Blurred out silhouettes drift aimlessly, detached from original identities. The loss of traditions eroded connections with cultural roots and knowledge. Owners of proud customs forcefully censored could do nothing but conform, stripped and whitewashed, with no choice in the matter. Ancestral dignity was wounded because Eurocentric beauty standards deemed textured manes undesirable and unprofessional. Though the coils held tight, time chipped away at them, displacing crowns for shaved heads.
Photographer Michelle Marshall focuses her lens on the faded beings, sharpening the silhouettes. Opaque corners become chiselled angles belonging to boys adorned by Black, beautiful crowns. Consisting of angle-like helix-shaped strands in differing sizes, each crown is unique. The individuality of afro textured hair, previously generalised, is made apparent. Groomer Jennie Roberts chooses to build upon their flourishing characters, creating edgy, sculpted hairstyles that pay homage to the boys’ cultural identities. They can choose whether to wear their crowns or not, and that’s significant.
Black people face discrimination based on their textured hair at work, at school, on the street, and even at the hair salon. Cutting and styling afro textured hair is often an optional course for hairdressers in training, so many never learn. Jennie, who also works as an Afro Textured Hair Educator, says she hopes the industry will start to work with textured hair instead of against it. Black models are frequently made to feel like the problem when they encounter inexperienced hair stylists during shoots.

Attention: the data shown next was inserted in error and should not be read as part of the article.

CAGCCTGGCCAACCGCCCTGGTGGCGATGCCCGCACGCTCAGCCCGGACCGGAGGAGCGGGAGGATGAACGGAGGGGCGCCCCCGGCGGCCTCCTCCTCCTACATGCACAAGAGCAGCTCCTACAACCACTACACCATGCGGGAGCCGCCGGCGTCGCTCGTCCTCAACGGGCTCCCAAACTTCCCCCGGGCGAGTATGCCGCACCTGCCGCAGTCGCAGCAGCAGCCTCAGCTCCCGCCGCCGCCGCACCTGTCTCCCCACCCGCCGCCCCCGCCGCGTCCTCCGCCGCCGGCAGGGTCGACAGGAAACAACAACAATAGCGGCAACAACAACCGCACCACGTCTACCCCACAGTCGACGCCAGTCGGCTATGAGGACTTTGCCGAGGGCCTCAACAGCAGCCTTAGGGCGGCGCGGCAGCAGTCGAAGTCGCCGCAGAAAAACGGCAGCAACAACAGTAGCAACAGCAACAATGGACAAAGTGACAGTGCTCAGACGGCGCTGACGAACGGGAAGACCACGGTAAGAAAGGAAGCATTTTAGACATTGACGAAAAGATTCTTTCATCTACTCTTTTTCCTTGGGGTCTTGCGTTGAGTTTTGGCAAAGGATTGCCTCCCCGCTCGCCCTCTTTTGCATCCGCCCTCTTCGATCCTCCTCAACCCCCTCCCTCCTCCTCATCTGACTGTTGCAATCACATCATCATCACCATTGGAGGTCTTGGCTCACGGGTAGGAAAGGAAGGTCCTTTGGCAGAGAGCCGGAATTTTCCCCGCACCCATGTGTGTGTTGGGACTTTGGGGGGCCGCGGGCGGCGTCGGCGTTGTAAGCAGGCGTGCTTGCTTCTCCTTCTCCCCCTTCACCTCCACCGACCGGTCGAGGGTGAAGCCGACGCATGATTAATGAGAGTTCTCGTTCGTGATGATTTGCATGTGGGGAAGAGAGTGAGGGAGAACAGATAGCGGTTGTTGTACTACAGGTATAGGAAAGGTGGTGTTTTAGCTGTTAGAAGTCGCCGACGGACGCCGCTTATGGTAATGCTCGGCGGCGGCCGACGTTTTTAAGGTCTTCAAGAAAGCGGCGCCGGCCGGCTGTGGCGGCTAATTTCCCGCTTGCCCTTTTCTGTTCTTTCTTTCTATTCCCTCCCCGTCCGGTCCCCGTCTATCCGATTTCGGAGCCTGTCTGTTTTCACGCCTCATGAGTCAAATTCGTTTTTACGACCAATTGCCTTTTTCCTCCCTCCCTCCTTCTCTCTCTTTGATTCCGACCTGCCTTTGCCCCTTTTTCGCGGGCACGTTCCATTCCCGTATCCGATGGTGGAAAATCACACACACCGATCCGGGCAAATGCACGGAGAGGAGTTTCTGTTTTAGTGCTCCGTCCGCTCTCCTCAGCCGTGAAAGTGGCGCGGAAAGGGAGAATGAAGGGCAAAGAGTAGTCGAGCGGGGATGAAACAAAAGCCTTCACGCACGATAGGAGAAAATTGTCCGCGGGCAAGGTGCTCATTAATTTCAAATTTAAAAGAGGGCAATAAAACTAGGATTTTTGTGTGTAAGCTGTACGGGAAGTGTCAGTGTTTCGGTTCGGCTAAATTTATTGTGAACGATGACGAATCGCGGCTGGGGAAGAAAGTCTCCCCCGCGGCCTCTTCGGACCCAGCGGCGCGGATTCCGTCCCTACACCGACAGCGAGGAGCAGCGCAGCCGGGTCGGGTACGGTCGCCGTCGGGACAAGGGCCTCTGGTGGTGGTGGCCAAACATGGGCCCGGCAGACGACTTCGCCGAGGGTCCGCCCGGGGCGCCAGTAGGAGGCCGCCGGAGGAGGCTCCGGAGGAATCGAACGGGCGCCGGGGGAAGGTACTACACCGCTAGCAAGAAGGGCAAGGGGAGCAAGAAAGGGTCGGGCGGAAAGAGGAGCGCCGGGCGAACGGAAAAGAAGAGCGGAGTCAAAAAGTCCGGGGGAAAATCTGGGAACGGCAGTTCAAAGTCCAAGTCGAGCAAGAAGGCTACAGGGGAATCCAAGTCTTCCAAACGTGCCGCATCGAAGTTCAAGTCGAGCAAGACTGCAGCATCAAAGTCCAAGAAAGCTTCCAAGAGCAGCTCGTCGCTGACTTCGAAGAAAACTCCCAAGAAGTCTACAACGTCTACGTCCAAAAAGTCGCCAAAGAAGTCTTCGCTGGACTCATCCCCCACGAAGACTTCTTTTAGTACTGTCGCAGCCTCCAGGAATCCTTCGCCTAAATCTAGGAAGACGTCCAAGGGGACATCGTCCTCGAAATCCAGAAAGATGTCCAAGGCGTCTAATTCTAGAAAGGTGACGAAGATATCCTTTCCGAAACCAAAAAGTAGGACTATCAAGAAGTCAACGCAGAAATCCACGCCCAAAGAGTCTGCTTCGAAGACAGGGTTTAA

With this editorial, Michelle and Jennie set out to honour the backgrounds of the models. Jennie notes, "I wanted to do something that was relevant to the boys rather than stripping them of their identity which is what so often happens when they have a shaved head. Something edgy but that represents their culture as well, without getting too political. I’m fed up with preaching to people, I just want it to be the norm. This was just me, as a mixed-race woman and hairdresser, looking at their textured hair thinking ‘how can I make this edgier?’. It would never occur to me to Europeanise Black people, ever. It makes me really cross when I see that happening. Afro textured hair can do so many great things. People just need to learn".